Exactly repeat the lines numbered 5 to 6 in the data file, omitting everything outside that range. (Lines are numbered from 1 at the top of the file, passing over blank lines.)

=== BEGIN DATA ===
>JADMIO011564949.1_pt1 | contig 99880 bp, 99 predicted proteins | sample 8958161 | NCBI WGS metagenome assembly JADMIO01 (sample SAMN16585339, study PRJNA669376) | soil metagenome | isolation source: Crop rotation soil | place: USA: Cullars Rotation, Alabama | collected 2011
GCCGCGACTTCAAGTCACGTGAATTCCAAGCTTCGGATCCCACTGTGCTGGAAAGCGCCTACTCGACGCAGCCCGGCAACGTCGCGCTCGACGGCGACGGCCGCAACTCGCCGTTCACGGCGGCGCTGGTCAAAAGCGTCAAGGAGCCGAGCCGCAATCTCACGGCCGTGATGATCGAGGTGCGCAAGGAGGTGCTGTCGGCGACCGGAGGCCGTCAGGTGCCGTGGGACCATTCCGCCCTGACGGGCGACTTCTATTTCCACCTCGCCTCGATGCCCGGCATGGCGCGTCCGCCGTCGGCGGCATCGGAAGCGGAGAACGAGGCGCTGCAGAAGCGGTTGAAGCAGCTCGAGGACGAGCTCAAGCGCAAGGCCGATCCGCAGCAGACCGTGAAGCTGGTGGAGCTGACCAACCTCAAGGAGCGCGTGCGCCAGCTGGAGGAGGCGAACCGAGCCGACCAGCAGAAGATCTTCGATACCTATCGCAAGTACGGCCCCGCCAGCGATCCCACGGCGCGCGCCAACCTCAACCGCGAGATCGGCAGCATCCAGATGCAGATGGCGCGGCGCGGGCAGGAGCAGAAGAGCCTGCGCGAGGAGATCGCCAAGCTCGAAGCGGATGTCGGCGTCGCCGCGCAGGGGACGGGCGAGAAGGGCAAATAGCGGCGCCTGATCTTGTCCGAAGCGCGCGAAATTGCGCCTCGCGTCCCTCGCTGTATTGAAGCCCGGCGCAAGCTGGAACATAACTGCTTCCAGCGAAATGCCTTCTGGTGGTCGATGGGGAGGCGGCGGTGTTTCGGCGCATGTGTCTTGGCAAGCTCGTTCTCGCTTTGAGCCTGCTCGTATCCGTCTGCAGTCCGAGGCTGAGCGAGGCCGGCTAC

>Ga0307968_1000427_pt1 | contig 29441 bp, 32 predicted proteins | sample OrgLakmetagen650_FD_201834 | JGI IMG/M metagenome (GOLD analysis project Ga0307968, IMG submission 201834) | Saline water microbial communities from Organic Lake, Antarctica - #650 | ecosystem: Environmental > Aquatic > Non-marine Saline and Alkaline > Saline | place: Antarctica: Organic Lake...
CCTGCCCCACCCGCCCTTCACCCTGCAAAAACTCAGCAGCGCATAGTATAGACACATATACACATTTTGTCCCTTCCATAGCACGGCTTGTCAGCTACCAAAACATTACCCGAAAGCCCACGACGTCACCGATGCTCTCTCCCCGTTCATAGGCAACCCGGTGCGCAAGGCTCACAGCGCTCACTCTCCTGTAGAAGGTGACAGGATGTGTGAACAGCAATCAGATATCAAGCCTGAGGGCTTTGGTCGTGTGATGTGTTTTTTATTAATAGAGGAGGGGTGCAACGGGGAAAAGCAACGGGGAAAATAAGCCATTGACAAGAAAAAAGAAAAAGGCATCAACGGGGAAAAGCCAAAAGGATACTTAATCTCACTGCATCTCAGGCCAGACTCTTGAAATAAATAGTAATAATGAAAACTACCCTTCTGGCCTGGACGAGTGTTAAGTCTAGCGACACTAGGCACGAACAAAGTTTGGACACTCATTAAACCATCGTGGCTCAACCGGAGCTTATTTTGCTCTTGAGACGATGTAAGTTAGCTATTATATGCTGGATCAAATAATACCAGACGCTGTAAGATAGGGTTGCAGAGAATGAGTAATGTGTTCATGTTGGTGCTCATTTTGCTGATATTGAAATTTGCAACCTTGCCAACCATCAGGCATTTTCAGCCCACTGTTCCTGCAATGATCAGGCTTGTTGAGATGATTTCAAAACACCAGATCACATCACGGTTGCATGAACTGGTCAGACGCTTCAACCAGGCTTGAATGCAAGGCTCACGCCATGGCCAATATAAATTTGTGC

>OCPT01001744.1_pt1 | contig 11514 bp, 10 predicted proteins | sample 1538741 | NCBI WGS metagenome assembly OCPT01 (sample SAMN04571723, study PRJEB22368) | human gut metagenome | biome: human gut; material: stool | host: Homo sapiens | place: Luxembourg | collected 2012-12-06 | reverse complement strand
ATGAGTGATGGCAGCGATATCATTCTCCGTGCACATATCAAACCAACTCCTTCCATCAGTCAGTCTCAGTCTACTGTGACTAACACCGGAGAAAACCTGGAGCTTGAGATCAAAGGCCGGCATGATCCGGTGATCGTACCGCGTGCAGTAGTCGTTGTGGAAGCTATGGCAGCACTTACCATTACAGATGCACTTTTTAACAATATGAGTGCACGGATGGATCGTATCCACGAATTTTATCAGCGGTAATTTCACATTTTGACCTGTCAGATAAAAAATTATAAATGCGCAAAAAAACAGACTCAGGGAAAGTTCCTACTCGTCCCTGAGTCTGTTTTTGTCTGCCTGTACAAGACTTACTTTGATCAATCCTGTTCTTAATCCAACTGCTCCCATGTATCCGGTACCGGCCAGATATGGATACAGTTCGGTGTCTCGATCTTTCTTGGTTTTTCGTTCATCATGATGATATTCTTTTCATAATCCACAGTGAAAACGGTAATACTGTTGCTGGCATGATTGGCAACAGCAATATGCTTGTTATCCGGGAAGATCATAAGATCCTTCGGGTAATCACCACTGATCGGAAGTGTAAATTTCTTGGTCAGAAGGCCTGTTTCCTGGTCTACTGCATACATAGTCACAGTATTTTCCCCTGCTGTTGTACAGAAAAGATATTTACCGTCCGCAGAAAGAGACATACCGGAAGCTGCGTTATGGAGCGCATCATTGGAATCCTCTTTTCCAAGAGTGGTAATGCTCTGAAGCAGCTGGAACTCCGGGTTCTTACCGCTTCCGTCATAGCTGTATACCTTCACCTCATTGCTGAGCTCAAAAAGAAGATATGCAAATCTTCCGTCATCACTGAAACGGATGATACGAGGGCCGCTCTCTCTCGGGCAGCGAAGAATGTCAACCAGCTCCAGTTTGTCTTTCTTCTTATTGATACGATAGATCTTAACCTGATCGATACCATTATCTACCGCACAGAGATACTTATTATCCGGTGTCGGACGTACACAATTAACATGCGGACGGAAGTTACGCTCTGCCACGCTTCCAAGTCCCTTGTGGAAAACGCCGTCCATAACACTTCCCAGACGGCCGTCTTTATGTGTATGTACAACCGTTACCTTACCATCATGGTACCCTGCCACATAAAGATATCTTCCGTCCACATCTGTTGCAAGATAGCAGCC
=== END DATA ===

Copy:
>OCPT01001744.1_pt1 | contig 11514 bp, 10 predicted proteins | sample 1538741 | NCBI WGS metagenome assembly OCPT01 (sample SAMN04571723, study PRJEB22368) | human gut metagenome | biome: human gut; material: stool | host: Homo sapiens | place: Luxembourg | collected 2012-12-06 | reverse complement strand
ATGAGTGATGGCAGCGATATCATTCTCCGTGCACATATCAAACCAACTCCTTCCATCAGTCAGTCTCAGTCTACTGTGACTAACACCGGAGAAAACCTGGAGCTTGAGATCAAAGGCCGGCATGATCCGGTGATCGTACCGCGTGCAGTAGTCGTTGTGGAAGCTATGGCAGCACTTACCATTACAGATGCACTTTTTAACAATATGAGTGCACGGATGGATCGTATCCACGAATTTTATCAGCGGTAATTTCACATTTTGACCTGTCAGATAAAAAATTATAAATGCGCAAAAAAACAGACTCAGGGAAAGTTCCTACTCGTCCCTGAGTCTGTTTTTGTCTGCCTGTACAAGACTTACTTTGATCAATCCTGTTCTTAATCCAACTGCTCCCATGTATCCGGTACCGGCCAGATATGGATACAGTTCGGTGTCTCGATCTTTCTTGGTTTTTCGTTCATCATGATGATATTCTTTTCATAATCCACAGTGAAAACGGTAATACTGTTGCTGGCATGATTGGCAACAGCAATATGCTTGTTATCCGGGAAGATCATAAGATCCTTCGGGTAATCACCACTGATCGGAAGTGTAAATTTCTTGGTCAGAAGGCCTGTTTCCTGGTCTACTGCATACATAGTCACAGTATTTTCCCCTGCTGTTGTACAGAAAAGATATTTACCGTCCGCAGAAAGAGACATACCGGAAGCTGCGTTATGGAGCGCATCATTGGAATCCTCTTTTCCAAGAGTGGTAATGCTCTGAAGCAGCTGGAACTCCGGGTTCTTACCGCTTCCGTCATAGCTGTATACCTTCACCTCATTGCTGAGCTCAAAAAGAAGATATGCAAATCTTCCGTCATCACTGAAACGGATGATACGAGGGCCGCTCTCTCTCGGGCAGCGAAGAATGTCAACCAGCTCCAGTTTGTCTTTCTTCTTATTGATACGATAGATCTTAACCTGATCGATACCATTATCTACCGCACAGAGATACTTATTATCCGGTGTCGGACGTACACAATTAACATGCGGACGGAAGTTACGCTCTGCCACGCTTCCAAGTCCCTTGTGGAAAACGCCGTCCATAACACTTCCCAGACGGCCGTCTTTATGTGTATGTACAACCGTTACCTTACCATCATGGTACCCTGCCACATAAAGATATCTTCCGTCCACATCTGTTGCAAGATAGCAGCC